Deutsche Telekom has launched a joint research project together with Post DHL and Deutsche Flugsicherung
Via Deutsche Telekom Media Center
Nov 15, 2016
DFS Deutsche Flugsicherung, Deutsche Telekom as well as Deutsche Post DHL Group and RWTH Aachen University are to launch a joint research project on drones. At the DFS technology conference, The Drone Challenge, held in Langen, Germany, DFS Deutsche Flugsicherung, Deutsche Telekom and DHL Parcel will sign an agreement to research concrete applications of unmanned aircraft. The objective is the safe integration of unmanned aircraft in air traffic.
In the future, the mobile network could be used for the surveillance and monitoring of unmanned aircraft beyond the remote pilot's line of sight. The new technology will be tested in concrete applications. One application is the delivery of parcels. DFS Deutsche Flugsicherung, Deutsche Telekom and DHL Parcel together with the RWTH Aachen University have launched a research project to study the possibilities.
One goal of this project is to examine if Deutsche Telekom's mobile network can be used to connect unmanned aircraft systems (UAS) to the mobile internet. A prototype for a UAS traffic management system (UTM) is also to be developed to raise the safety level in uncontrolled airspace and allow flights over larger distances. Finally, the safe and rapid delivery of parcels in urban areas using autonomous aircraft is to be tested, which will open up the chance to offer new logistics services. All those involved are also interested in proving the business case underlying such an overall system.
DHL creates safe interface between Parcelcopter and end-customer
The first application is going to be the DHL Parcelcopter. DHL has been running its own research project since 2013. In the latest trial run at the beginning of 2016, the delivery of urgently needed goods, such as medicines, was tested in the Bavarian village of Reit im Winkl. For the first time, end-customers could use especially modified Packstations, dubbed DHL SkyPorts, to send and receive shipments. (Packstations are DHL's self-service collection stations for parcels.) A safe interface between the Parcelcopter and end-customers was successfully trialled, showing that drones can be integrated into logistics processes.
These successes are the foundation for the new cooperation agreement, which will also see Parcelcopters advance, in close collaboration with the competent authorities, to making deliveries in an urban environment.
"We are more than convinced that the Parcelcopter has allowed us to create real added value in the field of logistics and offer people a new kind of access to the flexible and, most importantly, rapid dispatch and delivery of goods," says Jürgen Gerdes, Management Board Member for Post - eCommerce - Parcel at Deutsche Post DHL Group.
Deutsche Telekom tests broadband connection of drones to the mobile network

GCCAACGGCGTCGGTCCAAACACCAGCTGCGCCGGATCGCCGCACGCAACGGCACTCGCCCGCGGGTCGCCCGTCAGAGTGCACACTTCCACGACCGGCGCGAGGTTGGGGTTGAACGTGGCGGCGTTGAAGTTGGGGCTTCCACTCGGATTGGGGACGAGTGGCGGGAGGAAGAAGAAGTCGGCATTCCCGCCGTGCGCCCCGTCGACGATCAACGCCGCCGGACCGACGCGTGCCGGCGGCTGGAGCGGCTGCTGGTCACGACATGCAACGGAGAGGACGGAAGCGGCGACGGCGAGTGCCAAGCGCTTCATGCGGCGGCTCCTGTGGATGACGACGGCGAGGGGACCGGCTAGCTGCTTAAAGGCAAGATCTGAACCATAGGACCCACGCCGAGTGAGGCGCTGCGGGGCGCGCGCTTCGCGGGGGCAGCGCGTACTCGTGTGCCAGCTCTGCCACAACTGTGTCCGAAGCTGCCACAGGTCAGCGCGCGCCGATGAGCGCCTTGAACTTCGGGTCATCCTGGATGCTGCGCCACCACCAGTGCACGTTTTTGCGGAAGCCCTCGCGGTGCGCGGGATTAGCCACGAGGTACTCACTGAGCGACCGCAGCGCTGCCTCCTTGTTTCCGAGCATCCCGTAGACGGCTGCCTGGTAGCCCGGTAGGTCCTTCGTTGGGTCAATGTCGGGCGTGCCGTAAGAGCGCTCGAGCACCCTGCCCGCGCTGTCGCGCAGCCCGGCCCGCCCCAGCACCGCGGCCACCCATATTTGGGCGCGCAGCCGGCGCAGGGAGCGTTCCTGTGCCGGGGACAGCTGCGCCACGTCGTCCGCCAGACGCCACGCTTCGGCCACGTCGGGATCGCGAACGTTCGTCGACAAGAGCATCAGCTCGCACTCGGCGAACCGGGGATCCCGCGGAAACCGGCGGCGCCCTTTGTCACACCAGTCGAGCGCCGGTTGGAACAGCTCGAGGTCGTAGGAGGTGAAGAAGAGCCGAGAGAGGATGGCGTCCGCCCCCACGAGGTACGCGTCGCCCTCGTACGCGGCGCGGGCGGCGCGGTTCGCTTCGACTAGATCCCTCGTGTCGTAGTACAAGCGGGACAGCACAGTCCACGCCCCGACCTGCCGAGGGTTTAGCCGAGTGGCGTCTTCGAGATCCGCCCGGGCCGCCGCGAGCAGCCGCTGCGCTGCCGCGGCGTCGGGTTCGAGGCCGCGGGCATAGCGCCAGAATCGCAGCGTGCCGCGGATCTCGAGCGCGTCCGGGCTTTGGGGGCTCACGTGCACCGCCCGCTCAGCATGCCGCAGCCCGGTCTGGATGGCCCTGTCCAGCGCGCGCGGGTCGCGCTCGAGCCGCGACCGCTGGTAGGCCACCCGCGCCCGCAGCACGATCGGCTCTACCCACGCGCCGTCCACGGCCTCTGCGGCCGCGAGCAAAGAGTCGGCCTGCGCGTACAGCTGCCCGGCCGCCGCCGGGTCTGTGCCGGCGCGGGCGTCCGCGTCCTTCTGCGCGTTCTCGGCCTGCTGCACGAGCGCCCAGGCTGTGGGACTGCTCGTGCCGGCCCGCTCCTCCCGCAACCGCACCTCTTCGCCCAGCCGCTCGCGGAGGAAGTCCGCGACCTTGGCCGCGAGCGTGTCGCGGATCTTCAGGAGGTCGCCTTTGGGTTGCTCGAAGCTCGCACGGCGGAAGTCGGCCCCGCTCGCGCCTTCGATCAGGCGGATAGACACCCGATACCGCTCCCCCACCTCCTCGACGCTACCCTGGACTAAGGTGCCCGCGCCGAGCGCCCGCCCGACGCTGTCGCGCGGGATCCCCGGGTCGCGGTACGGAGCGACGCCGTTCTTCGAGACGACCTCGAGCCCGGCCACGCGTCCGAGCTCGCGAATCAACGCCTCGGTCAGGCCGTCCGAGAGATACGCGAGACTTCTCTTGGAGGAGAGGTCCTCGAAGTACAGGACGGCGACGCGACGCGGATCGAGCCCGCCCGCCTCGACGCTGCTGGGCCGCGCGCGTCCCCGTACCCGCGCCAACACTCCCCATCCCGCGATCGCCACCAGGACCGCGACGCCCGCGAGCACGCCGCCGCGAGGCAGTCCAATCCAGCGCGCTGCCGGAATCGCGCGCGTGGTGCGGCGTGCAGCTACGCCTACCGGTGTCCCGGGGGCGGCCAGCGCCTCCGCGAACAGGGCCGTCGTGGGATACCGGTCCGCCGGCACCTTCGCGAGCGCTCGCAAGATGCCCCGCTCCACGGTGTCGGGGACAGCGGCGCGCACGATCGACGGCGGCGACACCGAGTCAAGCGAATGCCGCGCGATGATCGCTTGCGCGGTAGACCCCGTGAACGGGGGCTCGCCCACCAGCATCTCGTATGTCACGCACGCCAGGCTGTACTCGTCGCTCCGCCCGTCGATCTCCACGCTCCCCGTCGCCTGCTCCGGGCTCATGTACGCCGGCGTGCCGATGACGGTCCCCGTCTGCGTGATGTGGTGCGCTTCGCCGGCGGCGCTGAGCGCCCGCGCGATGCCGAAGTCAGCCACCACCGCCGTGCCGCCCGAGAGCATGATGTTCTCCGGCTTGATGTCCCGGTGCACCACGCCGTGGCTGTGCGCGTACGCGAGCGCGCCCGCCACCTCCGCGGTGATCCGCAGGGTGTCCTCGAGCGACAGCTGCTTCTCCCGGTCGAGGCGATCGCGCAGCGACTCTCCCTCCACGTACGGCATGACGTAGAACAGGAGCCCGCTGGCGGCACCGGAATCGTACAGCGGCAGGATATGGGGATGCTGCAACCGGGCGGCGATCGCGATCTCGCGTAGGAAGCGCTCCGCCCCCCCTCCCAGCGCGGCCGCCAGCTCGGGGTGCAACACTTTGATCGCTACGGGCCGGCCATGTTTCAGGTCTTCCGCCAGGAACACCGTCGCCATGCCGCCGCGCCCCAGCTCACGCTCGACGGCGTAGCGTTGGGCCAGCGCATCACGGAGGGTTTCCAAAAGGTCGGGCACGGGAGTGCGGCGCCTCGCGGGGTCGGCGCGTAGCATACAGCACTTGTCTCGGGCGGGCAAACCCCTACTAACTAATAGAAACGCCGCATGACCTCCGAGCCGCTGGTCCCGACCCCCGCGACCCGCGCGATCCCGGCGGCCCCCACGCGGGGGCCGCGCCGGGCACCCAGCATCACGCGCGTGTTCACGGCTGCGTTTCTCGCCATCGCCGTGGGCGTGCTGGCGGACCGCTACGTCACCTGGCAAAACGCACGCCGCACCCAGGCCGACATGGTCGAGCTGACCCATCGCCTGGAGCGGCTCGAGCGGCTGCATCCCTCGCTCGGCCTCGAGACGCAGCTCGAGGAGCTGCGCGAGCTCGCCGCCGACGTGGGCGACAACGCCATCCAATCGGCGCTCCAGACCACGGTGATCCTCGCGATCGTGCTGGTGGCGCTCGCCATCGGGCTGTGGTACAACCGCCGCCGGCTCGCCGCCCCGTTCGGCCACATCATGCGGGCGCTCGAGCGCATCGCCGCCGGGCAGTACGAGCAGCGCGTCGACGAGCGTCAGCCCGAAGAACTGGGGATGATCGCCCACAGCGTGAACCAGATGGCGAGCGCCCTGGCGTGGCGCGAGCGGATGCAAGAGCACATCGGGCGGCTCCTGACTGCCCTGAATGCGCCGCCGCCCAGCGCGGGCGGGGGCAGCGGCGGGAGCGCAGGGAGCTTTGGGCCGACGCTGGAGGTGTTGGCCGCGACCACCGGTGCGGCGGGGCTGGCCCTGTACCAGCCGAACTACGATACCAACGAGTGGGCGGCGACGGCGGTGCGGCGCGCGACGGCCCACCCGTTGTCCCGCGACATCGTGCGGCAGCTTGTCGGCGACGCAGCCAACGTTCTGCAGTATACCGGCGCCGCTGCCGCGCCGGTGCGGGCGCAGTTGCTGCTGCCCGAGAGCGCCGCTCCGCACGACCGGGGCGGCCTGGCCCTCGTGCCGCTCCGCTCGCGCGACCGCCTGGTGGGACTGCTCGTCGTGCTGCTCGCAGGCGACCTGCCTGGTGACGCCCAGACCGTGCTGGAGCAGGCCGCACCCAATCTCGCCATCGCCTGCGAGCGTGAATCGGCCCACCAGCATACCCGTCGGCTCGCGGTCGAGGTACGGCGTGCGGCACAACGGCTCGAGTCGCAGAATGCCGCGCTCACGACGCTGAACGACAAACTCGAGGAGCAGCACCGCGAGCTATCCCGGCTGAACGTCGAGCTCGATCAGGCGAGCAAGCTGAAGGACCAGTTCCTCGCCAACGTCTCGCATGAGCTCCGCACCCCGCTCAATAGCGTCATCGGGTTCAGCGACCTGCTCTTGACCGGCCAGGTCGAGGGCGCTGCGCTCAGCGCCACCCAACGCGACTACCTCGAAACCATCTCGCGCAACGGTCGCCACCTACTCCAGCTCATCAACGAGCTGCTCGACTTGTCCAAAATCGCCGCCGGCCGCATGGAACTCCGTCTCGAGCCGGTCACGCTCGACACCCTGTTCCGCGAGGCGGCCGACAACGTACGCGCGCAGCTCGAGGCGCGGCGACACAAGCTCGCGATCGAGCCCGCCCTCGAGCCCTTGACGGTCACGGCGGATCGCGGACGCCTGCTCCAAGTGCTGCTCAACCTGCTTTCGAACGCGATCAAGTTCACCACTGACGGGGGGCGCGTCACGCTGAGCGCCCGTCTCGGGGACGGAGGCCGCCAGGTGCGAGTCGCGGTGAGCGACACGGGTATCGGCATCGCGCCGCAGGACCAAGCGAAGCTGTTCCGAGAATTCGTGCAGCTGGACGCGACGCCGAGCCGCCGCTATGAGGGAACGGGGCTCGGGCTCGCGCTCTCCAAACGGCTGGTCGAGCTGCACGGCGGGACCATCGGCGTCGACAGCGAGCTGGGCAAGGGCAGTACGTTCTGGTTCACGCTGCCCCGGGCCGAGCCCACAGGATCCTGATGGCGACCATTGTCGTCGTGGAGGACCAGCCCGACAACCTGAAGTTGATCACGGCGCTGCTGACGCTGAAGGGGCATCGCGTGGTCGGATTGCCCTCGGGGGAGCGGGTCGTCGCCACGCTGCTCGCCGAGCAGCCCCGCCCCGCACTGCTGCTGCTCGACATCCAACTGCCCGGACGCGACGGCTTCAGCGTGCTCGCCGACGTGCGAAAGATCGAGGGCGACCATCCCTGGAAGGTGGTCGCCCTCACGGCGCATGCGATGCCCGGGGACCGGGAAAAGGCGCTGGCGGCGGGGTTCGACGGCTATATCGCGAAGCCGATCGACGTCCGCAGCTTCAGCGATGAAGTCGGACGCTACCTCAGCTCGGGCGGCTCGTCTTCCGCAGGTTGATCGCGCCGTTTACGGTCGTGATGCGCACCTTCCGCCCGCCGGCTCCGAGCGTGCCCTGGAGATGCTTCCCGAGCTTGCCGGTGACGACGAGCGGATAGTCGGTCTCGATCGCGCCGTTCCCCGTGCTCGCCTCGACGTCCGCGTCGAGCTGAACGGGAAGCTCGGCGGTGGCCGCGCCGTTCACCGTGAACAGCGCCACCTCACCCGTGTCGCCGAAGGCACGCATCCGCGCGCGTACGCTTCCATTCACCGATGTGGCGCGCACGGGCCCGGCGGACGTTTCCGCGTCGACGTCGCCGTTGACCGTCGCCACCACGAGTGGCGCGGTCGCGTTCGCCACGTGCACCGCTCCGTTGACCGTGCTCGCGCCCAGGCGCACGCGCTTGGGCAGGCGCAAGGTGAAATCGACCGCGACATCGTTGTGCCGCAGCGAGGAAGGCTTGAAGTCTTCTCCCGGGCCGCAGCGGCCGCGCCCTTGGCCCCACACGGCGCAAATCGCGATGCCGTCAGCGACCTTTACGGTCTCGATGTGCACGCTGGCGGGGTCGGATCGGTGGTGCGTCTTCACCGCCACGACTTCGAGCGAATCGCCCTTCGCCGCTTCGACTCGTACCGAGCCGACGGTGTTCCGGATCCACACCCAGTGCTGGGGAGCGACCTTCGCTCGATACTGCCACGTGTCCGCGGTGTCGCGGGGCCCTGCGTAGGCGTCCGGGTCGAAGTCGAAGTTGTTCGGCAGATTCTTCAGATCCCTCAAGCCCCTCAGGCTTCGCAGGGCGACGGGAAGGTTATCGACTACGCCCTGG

Equipping unmanned aircraft with a mobile communications module will allow them to be located. This module will establish a connection to the mobile network and transmit data generated in the drone, such as GPS coordinates or information about the system. The first trial in the Ruhr region of Germany showed that a broadband data connection can be maintained up to an altitude of several hundred metres. Connecting the UAS poses a technical challenge, however, as the network is designed to work with devices on the ground, not in the air.
"In the future, unmanned aircraft will need to be able to communicate. This requires a resilient network and technology, the foundations of which we are jointly developing with strong and relevant partners," stresses Bruno Jacobfeuerborn, CTO Deutsche Telekom AG.
By developing a UAS traffic management system, the position data transmitted through the mobile network can be incorporated in an air situation display and aircraft can be controlled almost autonomously. The flow of data can also go in the other direction. Information from existing air traffic control systems can be sent to UAS via this data channel, for weather warnings or information about restricted areas, for example. To improve safety for manned flight operations, researchers are to look for ways to connect the UAS traffic management system to the existing air traffic management systems.
The air traffic controllers would then be provided with the information necessary for them to recognise potential conflicts. This would be a sensible solution given the significant rise in unmanned air traffic that DFS has recorded in the last few years and the further increases that are forecast.
DFS investigates new solutions for efficient UAS flight monitoring and surveillance
Estimates show that there are around 400,000 private and commercial UAS in operation in Germany at the moment. DFS forecasts that this will rise to more than one million by 2020. This will require new solutions for the efficient monitoring of flights. "It is essential for the safe and fair integration of unmanned systems in air traffic that they are connected to the existing air navigation services infrastructure", stresses Klaus-Dieter Scheurle, CEO of DFS Deutsche Flugsicherung GmbH.
As part of the research project, which is scheduled to begin in 2017, three different uses of UAS will be examined: fire-fighting, agriculture and logistics. For example, researchers will investigate if drones can be sent to fires at the same time as other fire-fighting vehicles to provide aerial photos even before fire-fighters arrive on location. The established working relationship in research with the team from the RWTH Aachen University (Faculty and Institute of Flight System Dynamics) will continue.
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